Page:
During Isabella’s lifetime women dressed modestly. Their clothing covered them from head to toe, with high collars at their necks, long sleeves that extended to their wrists, and skirts with hemlines that brushed the floor.
With so much of the body covered, a new gown—even one with a simple design—was a big investment. The average dress in 1900 took eight to twelve yards of fabric to construct.
But even with all that fabric, women’s gowns lacked one essential convenience modern women today take for granted: pockets.
When you think about all the things we carry in our pockets—from keys and eye glasses to reminder notes and smart phones—it’s hard to imagine life without those small but handy additions to our shirts, skirts, and pants.
So how did Isabella and other women of her time carry around small but necessary objects so they were always close at hand?
They used a chatelaine.
A chatelaine was a piece of jewelry with chains from which accessories were hung.
Some chatelaines were ornate and expensive; others were purely practical.
If you watched episodes of the TV show “Downton Abbey,” you may have seen Downton’s housekeeper, Mrs. Hughes, wearing a plain and utilitarian chatelaine.
From her chatelaine she suspended a few essentials she probably used regularly throughout the day in such a large household: a small pair of scissors, and keys to the silver closet, perhaps, or maybe the wine cellar.
Some women customized their chatelaine for a specific purpose. For example, a seamstress or a mother who regularly found herself mending her children’s clothes might accessorize her chatelaine with needles, thread, and other sewing essentials.
This chatelaine carried (from left to right) scissors with a protective sheath, a scent bottle. sewing kit, and a whistle.
Inside the sewing kit was a dowel with thread, a small thimble, and a cylinder for holding needles.
Here’s another example of a silver-plated chatelaine customized with five sewing tools:
It was accessorized with a needle holder, a thimble, a pin cushion in the shape of a book, a tape measure, and a scissor sheath.
The chatelaine below was accessorized for a nurse, and contains (left to right) a pencil, an ivory notepad, pill box, scissors, tape measure, and a whistle.
Scent bottles were common components of a lady’s chatelaine. Because women’s corsets often left them short of breath or feeling faint from heat or exertion, a small bottle of smelling salts was essential.
Sometimes women filled the bottles with perfume, which they held to their nose to ward off foul odors that were common at a time before deodorants and reliable sewer systems. In such cases, these bottles were often called “vinaigrettes.”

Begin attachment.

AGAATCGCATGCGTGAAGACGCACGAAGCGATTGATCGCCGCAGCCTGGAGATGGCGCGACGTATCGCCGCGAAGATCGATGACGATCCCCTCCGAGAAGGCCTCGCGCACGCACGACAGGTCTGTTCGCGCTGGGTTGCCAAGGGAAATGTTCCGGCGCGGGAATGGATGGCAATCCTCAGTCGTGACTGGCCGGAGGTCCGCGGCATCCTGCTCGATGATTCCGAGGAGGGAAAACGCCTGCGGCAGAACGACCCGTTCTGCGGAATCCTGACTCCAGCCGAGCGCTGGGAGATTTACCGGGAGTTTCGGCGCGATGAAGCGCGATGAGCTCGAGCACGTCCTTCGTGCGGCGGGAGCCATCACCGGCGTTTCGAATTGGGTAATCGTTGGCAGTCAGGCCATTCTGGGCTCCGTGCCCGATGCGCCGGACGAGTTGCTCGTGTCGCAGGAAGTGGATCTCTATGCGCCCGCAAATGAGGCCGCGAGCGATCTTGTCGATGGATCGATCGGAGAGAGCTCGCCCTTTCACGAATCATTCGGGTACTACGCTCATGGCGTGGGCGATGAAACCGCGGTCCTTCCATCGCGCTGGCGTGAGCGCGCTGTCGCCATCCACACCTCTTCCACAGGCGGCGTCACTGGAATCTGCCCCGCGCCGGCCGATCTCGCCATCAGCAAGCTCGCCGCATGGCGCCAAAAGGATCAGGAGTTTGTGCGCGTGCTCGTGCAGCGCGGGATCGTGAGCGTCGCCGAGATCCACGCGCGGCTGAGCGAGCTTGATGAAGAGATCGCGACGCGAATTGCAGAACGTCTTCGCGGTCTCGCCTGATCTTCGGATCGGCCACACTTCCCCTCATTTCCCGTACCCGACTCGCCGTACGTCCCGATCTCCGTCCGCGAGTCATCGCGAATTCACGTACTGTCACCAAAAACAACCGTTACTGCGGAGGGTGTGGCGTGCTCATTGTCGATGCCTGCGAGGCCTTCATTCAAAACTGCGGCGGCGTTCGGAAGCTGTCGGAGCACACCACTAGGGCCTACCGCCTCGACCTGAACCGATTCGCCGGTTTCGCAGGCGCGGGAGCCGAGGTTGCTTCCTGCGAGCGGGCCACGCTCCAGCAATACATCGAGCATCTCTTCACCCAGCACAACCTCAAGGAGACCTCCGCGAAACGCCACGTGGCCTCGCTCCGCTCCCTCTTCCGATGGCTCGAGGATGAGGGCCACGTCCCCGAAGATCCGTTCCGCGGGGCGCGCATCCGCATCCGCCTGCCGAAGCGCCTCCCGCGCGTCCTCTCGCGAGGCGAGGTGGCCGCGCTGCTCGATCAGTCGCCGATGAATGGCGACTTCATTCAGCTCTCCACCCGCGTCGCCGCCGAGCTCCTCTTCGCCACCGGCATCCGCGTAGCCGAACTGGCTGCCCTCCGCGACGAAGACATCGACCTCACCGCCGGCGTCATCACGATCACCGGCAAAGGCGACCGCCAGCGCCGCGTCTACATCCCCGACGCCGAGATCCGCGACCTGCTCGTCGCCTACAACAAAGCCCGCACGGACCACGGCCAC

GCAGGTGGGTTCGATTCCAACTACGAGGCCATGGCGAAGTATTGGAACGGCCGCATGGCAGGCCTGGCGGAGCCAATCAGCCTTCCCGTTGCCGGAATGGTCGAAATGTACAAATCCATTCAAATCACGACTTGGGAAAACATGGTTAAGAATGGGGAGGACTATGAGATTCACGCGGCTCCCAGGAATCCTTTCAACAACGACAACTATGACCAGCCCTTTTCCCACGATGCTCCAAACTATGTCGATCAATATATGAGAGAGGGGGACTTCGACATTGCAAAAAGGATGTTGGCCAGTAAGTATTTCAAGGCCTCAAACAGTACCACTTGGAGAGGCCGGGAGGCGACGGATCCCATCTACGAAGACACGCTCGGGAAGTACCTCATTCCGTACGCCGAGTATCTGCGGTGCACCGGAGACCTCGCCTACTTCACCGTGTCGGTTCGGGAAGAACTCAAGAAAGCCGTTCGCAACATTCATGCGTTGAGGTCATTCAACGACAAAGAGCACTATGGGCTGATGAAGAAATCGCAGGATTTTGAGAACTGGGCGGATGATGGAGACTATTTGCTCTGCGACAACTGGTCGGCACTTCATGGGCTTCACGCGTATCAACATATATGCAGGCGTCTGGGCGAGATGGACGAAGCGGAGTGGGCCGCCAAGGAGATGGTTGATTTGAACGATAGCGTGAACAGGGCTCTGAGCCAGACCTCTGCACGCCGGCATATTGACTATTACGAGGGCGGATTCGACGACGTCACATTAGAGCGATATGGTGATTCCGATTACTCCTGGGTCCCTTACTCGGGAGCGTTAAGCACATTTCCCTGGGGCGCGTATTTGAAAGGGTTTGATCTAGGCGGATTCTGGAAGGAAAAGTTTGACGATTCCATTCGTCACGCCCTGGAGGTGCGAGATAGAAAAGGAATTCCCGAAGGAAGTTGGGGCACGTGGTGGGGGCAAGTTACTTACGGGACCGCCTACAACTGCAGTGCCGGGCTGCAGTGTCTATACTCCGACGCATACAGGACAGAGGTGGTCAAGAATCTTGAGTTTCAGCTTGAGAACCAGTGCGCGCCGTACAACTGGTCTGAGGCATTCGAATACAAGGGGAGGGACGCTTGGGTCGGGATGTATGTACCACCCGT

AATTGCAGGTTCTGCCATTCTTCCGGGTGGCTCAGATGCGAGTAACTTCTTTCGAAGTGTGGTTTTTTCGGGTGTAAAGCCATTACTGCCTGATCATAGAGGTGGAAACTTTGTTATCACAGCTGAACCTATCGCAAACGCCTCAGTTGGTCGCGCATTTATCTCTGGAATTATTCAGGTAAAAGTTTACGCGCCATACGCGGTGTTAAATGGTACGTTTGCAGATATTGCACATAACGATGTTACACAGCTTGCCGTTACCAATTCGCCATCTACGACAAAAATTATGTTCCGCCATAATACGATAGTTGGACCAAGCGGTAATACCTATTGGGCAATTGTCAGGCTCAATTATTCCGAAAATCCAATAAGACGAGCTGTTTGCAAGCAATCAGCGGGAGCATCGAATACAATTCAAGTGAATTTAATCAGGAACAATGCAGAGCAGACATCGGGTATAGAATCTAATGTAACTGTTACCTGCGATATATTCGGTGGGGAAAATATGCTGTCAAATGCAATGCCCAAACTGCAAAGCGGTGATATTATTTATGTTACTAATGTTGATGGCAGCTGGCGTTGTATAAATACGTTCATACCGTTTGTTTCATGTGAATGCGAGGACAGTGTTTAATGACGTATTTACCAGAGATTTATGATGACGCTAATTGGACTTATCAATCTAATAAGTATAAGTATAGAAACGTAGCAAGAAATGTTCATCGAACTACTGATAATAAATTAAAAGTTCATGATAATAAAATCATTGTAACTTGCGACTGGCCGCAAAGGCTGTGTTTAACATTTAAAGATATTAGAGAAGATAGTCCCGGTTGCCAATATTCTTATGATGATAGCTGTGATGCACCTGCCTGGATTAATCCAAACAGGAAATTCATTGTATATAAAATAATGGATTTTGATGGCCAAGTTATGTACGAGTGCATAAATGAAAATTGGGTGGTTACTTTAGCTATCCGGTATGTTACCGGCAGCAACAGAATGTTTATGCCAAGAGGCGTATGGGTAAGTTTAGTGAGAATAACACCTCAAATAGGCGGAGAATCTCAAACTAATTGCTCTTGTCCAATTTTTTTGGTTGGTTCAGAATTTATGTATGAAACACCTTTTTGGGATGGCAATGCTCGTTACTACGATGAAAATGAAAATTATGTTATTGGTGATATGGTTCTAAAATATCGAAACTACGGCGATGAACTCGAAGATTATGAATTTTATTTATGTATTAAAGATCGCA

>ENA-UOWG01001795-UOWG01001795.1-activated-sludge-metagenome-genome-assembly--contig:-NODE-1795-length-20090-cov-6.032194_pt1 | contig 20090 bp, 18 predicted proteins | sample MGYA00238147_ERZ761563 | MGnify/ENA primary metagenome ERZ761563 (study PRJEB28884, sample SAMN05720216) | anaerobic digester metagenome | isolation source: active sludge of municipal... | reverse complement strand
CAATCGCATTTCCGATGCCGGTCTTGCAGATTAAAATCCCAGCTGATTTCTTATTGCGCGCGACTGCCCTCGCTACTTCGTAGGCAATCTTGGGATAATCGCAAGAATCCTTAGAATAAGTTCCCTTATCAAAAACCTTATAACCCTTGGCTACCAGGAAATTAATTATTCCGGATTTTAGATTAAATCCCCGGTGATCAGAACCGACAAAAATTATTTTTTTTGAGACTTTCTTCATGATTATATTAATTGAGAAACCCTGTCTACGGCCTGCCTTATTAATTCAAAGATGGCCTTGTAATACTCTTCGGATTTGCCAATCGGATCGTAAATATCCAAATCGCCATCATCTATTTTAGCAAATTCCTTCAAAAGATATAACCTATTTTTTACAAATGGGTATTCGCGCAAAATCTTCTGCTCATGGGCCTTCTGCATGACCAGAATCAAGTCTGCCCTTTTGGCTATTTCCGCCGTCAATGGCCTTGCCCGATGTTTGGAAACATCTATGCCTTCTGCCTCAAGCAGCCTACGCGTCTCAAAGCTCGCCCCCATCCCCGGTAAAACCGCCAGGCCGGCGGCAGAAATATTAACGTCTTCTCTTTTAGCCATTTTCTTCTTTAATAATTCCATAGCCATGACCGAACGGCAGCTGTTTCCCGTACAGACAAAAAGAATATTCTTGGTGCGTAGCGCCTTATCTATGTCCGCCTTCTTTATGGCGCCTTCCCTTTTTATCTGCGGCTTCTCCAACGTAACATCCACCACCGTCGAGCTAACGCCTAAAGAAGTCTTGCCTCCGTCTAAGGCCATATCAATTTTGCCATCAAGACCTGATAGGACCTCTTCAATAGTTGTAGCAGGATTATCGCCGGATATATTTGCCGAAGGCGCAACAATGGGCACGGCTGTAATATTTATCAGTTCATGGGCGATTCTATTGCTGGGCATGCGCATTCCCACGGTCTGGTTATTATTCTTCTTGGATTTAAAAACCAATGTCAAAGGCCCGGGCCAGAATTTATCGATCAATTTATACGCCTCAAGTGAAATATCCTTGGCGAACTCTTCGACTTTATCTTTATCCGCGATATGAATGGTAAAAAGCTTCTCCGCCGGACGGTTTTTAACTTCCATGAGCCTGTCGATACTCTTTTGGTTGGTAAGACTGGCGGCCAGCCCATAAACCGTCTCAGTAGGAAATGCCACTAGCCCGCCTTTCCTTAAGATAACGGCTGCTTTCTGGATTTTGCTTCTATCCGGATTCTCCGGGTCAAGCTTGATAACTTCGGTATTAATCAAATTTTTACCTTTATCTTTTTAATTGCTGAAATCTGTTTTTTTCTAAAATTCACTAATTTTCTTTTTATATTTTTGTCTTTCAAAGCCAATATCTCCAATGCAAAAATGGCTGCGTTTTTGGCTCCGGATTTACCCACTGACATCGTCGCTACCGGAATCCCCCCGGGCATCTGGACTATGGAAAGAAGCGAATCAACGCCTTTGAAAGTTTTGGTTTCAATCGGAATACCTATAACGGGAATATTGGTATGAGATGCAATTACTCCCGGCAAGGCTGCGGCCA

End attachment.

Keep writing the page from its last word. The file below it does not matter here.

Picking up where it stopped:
A whistle was another common accessory. Since well-mannered ladies never raised their voices, even in times of danger or emergency, a whistle was the best way for a woman to summon help.
Many women added small bags to their chatelaines. Made of metal mesh, fabric or leather, they held handkerchiefs, coins, and eye glasses.
During Isabella’s lifetime, chatelaines were popular enough to draw criticism and comedy. One newspaper lamented the number of chatelaine accessories women were willing to wear, and printed this illustration of a wife who went a little overboard with her accessories:
The same publication poked fun at mothers who over accessorized their chatelaines:
But chatelaines came in all shapes and sizes. The lady in the photo below is dressed for the out of doors; her short chatelaine looks like a piece of jewelry and is accessorized with a watch and a whistle, among other things.
While many chatelaines were clipped to a woman’s belt or waistband, some small chatelaines were designed to be worn as a brooch. The young woman in the photo below is wearing a small chatelaine accessorized with a dainty little scent bottle.
Ladies in Isabella’s circle also used chatelaines. Here’s a photograph of Isabella and her family members at Chautauqua Institution. Seated left to right are Isabella’s husband Dr. Alden, Isabella, Mrs. Christensen, Isabella’s sister Julia Macdonald, Grace Livingston, and Dr. Hannah B. Mulford. Standing are Miss May Williamson and Isabella’s son Raymond.
A closer look at Julia and Miss Williamson shows that both ladies were wearing small chatelaines, although it’s difficult to make out what accessories they wore.
What do you think of chatelaines? Would you wear one?
If you had a chatelaine, what kind of accessories would you have?
A final note: Not all chatelaines were metal. An 1894 issue of The Youth’s Companion magazine published a simple pattern for a chatelaine you can make from fabric and ribbon. Click on the image below to see a larger version of the instructions.